NAIROBI (Xinhua) --
The China-proposed Belt and Road
Initiative (BRI) would stimulate Africa’s growth, and African
governments should take bolder steps to better align themselves
with the opportunities it presents, said a Nairobi-based
Anzetse Were carried out an in-depth study
of the BRI after joining the African Policy Institute, a
20-year-old think tank, in 2018.
"European, North American governments still view Africa as a
poor disease-ridden, very corrupt country, but countries like
China, they see Africa as a big market, which has a lot of
economic opportunities," Were said.
Since the introduction of the BRI, China and Africa have
joined hands to build large numbers of roads, bridges, railways,
power stations and ports, helping to break the logjam of the
development in Africa, Were told Xinhua.
Among them is the Mombasa-Nairobi Standard Gauge Railway (SGR),
the largest infrastructure project since Kenya’s independence as
well as one of the major achievements of the BRI in Africa, Were
Since opening in 2017, the SGR has transported nearly 250,000
passengers with average daily occupancy rate exceeding 97
Ten freight trains travel back and forth between Nairobi and
the port city of Mombasa daily.
The SGR has cut the transport time in half.
Another example is a ceramic factory, which was built and
funded by a private Chinese company and covers over 26 hectares,
The factory has two production lines, and 90 percent of the
employees are locals.
In the past, sometimes it would take many days to transport
machines from Mombasa to the factory.
But with the SGR, things changed, said Alex Gerishom,
administrative manager of the factory,
According to Were, the SGR not only helps struggling local
small and medium countries breathe, but also drives up land
prices and adds momentum to Kenya’s economy.
China ambassador to United
States Cui Tiankai
has denounced false claims BRI is a debt trap
WASHINGTON (Xinhua) --
Chinese Ambassador to the United States Cui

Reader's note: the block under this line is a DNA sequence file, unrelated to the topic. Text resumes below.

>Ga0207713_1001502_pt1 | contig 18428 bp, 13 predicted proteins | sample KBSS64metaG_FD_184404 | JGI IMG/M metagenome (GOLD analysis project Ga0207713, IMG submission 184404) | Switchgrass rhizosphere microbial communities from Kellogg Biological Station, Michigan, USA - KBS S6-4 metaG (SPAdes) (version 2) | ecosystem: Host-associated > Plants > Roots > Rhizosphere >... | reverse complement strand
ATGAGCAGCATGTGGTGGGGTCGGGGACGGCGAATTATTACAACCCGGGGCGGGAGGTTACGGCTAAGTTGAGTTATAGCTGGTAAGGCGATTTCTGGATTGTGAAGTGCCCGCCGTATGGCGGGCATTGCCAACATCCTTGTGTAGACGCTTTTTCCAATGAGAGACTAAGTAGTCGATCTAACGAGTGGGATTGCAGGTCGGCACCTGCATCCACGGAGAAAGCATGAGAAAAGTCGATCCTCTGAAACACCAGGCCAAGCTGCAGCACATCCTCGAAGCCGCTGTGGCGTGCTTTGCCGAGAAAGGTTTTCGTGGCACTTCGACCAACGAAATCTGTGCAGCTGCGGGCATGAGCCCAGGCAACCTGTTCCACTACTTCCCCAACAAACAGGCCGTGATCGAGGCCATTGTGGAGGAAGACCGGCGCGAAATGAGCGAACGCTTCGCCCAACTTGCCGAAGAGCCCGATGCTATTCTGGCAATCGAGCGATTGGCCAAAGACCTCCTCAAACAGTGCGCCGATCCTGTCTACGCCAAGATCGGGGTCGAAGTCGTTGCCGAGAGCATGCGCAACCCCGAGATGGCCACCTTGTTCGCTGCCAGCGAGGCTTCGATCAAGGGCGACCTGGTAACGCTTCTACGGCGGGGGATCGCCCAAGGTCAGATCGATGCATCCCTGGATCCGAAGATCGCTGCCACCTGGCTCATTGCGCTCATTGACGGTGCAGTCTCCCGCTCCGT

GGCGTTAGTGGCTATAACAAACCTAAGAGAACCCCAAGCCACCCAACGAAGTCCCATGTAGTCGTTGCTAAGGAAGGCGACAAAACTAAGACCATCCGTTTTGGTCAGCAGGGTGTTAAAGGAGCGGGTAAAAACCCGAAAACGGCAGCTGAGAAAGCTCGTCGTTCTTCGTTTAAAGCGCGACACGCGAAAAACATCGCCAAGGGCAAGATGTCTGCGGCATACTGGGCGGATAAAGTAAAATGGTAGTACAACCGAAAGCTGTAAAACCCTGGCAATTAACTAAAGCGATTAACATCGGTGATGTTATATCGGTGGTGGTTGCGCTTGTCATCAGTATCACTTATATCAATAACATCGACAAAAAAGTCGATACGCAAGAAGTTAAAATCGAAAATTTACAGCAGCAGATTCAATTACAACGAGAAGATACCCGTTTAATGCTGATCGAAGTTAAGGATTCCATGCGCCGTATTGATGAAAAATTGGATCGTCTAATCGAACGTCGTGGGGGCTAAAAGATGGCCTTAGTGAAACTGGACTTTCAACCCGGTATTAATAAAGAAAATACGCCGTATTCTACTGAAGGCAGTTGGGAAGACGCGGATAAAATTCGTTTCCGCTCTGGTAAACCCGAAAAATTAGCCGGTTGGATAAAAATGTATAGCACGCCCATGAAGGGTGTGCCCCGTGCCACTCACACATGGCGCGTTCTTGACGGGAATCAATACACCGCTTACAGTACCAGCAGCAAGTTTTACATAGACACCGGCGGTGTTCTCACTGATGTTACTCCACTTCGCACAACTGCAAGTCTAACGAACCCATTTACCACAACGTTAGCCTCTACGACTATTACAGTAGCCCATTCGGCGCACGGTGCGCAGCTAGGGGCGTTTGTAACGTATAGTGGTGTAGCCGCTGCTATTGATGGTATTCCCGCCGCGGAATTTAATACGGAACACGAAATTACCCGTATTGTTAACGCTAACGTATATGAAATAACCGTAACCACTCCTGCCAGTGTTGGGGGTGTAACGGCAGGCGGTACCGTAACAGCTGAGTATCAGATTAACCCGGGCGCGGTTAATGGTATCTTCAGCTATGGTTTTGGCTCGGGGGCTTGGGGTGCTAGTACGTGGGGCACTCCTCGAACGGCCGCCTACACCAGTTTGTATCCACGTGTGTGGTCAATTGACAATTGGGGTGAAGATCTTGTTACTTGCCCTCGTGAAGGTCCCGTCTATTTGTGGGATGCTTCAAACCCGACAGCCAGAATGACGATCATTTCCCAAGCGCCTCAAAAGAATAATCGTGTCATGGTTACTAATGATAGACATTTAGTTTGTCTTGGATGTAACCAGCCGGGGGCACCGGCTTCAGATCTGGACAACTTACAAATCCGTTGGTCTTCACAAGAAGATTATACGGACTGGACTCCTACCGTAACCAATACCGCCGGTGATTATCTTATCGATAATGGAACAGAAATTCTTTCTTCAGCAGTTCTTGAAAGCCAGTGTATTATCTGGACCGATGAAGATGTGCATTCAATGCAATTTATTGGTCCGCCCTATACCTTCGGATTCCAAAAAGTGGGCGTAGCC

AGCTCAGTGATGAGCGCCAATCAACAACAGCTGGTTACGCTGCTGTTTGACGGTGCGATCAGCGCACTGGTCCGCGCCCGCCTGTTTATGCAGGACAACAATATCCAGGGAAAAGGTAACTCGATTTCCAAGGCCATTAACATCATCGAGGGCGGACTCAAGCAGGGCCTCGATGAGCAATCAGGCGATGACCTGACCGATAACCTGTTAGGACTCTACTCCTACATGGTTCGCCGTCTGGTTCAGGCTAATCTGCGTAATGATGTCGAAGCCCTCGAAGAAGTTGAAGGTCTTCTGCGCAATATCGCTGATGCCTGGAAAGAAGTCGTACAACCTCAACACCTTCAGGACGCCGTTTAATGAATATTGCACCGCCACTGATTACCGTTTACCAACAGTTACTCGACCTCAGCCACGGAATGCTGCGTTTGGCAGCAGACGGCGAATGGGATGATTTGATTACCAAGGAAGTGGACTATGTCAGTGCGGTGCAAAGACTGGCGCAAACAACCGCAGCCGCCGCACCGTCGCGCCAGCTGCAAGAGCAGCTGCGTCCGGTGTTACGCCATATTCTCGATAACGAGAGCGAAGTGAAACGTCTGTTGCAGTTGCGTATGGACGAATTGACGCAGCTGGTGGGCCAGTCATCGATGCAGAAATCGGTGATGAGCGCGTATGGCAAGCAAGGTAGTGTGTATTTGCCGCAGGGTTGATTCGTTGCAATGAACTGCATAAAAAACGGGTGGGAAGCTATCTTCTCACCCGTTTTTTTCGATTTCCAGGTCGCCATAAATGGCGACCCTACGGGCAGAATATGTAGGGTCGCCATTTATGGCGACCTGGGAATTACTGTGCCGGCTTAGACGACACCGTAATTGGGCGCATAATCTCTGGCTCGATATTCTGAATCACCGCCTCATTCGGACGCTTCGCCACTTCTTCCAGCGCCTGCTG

Tiankai has denounced claims that the China-proposed Belt and
Road Initiative (BRI) is a debt trap.
"Some people have errantly characterized the BRI as a
potential debt trap," Cui wrote in an article published Tuesday
on the Fortune magazine’s website.
"But countries who have participated in and benefited from
the BRI have debunked such assertions."
The ambassador said Finance Secretary of the Philippines
Carlos Dominguez publicly stated that debt owed to China
accounts for only 0.65 percent of the country’s total debt, and
that Karunasena Kodituwakku, Sri Lanka’s ambassador to China,
dismissed the idea of "debt-trap diplomacy."
Cui’s article, in which he also called on the United States
to embrace the opportunities associated with the BRI, came two
days bebore the second Belt and Road Forum for International
Cooperation slated for April 25-27 in Beijing.
Cui said decisions made through the BRI framework, "from
project selection to investment and financing cooperation, are
all based on full consultation between all parties involved, and
backed by arduous risk assessment and investment feasibility
"As a matter of fact, no country has become trapped in a debt
crisis since its participation in the BRI," the ambassador said.
"Quite the contrary, it is through participating in BRI
cooperation that many countries have emerged from the trap of
underdevelopment or no development."
He cited the example of Kenya, saying that "Philip Mainga,
acting managing director of Kenya Railways Corporation, said
that the Kenyan economy and citizens have benefited from China’s
contribution to the expansion and upgrading of transport
infrastructure in the country."
According to Cui, 126 countries and 29 international
organizations have signed BRI cooperation documents with China.
Total trade between China and other BRI countries has
exceeded 6 trillion U.S. dollars, and China’s investment in
these countries has surpassed 80 billion dollars.
Chinese companies, the ambassador added, have generated over
2 billion dollars in tax revenue and 300,000 jobs for locals.
"The BRI is open, inclusive and transparent," Cui said.
"It is not a geopolitical tool, nor is it designed to form an
exclusive clique or impose any terms on others."